The Factory Team was designed to give us immediate feedback on bikes. Some of the guys on the team are ex-Olympians and current Pros that race Pro 1-2 and Masters here in Southern California, which is arguably the most competitive racing scene around. (Elcyclista: I think there are a few guys in the Park Series here might give you an argument on that.) A few of them had ridden an early prototype version of Balcom back in 2008 and have provided a lot of feedback for the current. As an example, we’re working on a cross bike, so this season we have the cross racers on the Factory Team riding an aluminum version to test out the set-up and geometry and we’ll make the bike available for limited sale next year.
Tell us about the “Nut House” ride–I saw something on your Facebook page about it.
Haha! The Nut House is a stop along our backyard route. We’re based in Camarillo, CA, and the bike’s namesake, Balcom Canyon, is just down the road from us. We often do a ride we call the Balcom/Grimes Loop. Now, I’ll be honest, on most occasions we descend Balcom and climb back up Grimes (below). No matter which way you go, you deserve a stop at The Somis Nut House. Plenty of salty snacks to get you back on the road and home. They also sell Mexican Cokes! Which are especially sweet after a hot day in the saddle.
Are you guys still able to ride and race with all of the success of the brand?
Yes, as much as we can. We both have small kids at home, and a business to run, so it’s definitely a lot harder than it used to be to get the time in on the bike, but I’ve still been able to get in 10-12 hours in per week. Racing can be pretty competitive in SoCal, so if you don’t put in the time on the bike…it’s embarrassing. I learned that earlier this season when I had been off the bike for a few weeks because of an injury and then let my friends talk me into racing the Manhattan Beach GP. It was brutal. I suffered more than I should have, and got dropped. The only way to fix that is to ride more. Plus I have a carrot that lives down my street, I ride to beat Greg Lippert.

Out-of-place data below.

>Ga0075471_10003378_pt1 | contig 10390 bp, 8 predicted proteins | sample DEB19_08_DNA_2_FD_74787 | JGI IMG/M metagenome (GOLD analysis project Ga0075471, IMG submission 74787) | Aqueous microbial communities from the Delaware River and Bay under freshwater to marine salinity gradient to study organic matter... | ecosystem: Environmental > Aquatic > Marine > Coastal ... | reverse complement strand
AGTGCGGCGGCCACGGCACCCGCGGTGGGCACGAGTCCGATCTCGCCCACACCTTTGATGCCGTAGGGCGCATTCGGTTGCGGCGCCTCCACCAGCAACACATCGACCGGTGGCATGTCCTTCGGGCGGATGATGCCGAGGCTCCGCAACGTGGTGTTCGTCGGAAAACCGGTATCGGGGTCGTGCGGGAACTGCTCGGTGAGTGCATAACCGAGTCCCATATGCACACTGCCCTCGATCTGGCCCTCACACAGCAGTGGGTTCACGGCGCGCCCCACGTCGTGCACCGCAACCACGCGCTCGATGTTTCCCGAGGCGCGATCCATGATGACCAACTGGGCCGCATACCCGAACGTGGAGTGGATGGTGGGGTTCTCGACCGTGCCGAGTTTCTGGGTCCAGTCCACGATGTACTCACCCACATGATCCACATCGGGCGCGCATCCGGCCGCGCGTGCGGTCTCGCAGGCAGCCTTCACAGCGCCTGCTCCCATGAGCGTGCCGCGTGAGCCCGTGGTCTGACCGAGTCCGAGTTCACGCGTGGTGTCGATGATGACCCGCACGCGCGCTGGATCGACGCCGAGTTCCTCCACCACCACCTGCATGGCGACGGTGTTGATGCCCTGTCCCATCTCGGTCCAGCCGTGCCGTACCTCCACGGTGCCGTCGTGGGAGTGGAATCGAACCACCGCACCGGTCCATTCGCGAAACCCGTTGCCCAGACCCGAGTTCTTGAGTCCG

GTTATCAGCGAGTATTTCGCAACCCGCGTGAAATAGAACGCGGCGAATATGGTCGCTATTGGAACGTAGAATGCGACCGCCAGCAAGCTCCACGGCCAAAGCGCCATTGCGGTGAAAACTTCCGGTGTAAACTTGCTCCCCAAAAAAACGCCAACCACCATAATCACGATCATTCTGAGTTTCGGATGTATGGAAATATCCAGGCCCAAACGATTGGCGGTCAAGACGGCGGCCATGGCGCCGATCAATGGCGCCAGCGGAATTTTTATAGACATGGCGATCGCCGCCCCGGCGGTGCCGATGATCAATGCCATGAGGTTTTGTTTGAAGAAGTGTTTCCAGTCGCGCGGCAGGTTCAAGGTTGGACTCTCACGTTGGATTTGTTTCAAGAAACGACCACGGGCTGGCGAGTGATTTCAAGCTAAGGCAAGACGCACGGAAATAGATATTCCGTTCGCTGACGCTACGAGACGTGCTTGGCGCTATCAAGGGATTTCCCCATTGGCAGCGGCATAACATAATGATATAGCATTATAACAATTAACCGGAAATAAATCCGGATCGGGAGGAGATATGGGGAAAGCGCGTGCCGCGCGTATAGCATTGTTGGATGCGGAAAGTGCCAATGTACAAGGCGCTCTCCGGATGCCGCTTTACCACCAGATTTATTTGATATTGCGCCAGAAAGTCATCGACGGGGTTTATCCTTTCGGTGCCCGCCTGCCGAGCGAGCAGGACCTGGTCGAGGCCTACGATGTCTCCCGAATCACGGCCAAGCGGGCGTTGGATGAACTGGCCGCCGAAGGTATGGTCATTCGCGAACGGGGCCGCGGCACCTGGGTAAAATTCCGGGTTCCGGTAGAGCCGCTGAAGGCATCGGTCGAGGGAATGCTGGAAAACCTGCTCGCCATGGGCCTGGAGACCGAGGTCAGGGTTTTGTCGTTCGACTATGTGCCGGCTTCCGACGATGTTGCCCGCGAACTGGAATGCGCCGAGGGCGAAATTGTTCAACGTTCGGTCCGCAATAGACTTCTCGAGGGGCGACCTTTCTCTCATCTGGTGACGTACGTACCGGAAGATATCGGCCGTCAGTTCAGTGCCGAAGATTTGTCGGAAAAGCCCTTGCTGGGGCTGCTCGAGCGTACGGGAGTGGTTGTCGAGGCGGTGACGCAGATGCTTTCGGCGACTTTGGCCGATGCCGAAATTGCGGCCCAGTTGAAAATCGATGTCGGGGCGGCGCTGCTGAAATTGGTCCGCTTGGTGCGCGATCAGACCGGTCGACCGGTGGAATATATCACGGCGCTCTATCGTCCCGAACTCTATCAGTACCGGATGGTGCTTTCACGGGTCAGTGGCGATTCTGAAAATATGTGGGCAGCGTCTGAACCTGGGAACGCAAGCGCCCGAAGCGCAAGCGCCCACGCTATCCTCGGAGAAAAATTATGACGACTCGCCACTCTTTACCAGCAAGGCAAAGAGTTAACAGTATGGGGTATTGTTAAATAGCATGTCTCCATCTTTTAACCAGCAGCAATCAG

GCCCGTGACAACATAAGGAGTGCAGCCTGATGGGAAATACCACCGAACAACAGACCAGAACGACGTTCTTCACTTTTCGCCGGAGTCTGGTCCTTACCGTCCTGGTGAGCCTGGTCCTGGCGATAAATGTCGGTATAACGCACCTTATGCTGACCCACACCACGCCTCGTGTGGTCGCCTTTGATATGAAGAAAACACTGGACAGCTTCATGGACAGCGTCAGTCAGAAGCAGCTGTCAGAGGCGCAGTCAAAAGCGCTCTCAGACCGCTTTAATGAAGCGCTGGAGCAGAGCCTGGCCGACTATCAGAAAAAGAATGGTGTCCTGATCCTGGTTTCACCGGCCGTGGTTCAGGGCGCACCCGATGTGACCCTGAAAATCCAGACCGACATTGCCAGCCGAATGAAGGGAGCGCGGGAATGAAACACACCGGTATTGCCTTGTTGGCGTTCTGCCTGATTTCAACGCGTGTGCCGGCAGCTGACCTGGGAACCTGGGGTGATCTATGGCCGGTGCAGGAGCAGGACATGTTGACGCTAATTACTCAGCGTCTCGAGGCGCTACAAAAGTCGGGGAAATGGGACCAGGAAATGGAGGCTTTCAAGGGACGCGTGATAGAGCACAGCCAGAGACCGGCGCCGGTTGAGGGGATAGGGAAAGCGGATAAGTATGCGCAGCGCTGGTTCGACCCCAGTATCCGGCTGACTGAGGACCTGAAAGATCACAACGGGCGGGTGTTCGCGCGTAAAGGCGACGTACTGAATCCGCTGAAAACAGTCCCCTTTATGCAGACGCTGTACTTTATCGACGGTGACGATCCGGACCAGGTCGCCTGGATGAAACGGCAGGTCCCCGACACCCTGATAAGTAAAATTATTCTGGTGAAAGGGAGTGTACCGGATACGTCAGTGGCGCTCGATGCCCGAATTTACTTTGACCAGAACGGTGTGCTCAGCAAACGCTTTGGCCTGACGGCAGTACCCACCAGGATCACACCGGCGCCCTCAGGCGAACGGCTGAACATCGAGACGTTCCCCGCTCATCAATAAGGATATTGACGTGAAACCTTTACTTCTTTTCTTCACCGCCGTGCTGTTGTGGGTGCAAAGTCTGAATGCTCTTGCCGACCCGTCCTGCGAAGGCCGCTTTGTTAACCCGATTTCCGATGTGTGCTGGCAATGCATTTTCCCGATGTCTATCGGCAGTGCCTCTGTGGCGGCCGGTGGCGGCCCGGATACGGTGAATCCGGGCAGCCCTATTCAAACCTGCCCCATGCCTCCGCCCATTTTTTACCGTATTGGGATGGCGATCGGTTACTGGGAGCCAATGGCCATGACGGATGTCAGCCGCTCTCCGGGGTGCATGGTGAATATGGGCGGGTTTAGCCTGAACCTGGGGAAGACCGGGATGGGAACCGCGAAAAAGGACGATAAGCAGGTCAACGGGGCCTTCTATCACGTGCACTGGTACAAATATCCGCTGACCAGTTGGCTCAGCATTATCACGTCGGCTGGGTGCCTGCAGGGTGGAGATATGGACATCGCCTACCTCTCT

Merckx or Coppi?
Merckx. If it wasn’t for WWII, we might say Coppi, but at the end of the day it’s Merckx.
What do you enjoy more, the Classics or the Tours?
The Tours. Even watching from home, I love the entire “Tour watching” experience. The fact that it’s happening every day, the coffee, the way it becomes a part of the daily routine for nearly the entire month. We’re on the west coast so watching the Tour live every day means you have to wake up pretty early to enjoy the entire stage without having to struggle to avoid spoilers online. Especially on the climbing stages when coverage can start as early as 3:30AM PST. Once it’s over, you can go through some serious withdrawals. That said, you can’t beat the tension and the potential for heart break that the classics offer. For so many of those riders, it’s all on the line that one day and so many things have to go right. Where in the Tours there is always tomorrow, and there are 20 opportunities for a win every year, a classics rider gets relatively few attempts at a big win. Can we say both?
If money was no object and you could own any frame you want, what would you order up (can’t be your own)?
Easy. I’d get in line for a bike from Sacha White over at Vanilla Bicycles. As far as carbon goes, ours delivers everything beyond expectation, so I would mix it up and add some variety to the garage with one of his bikes. Have you seen them? They’re beautiful.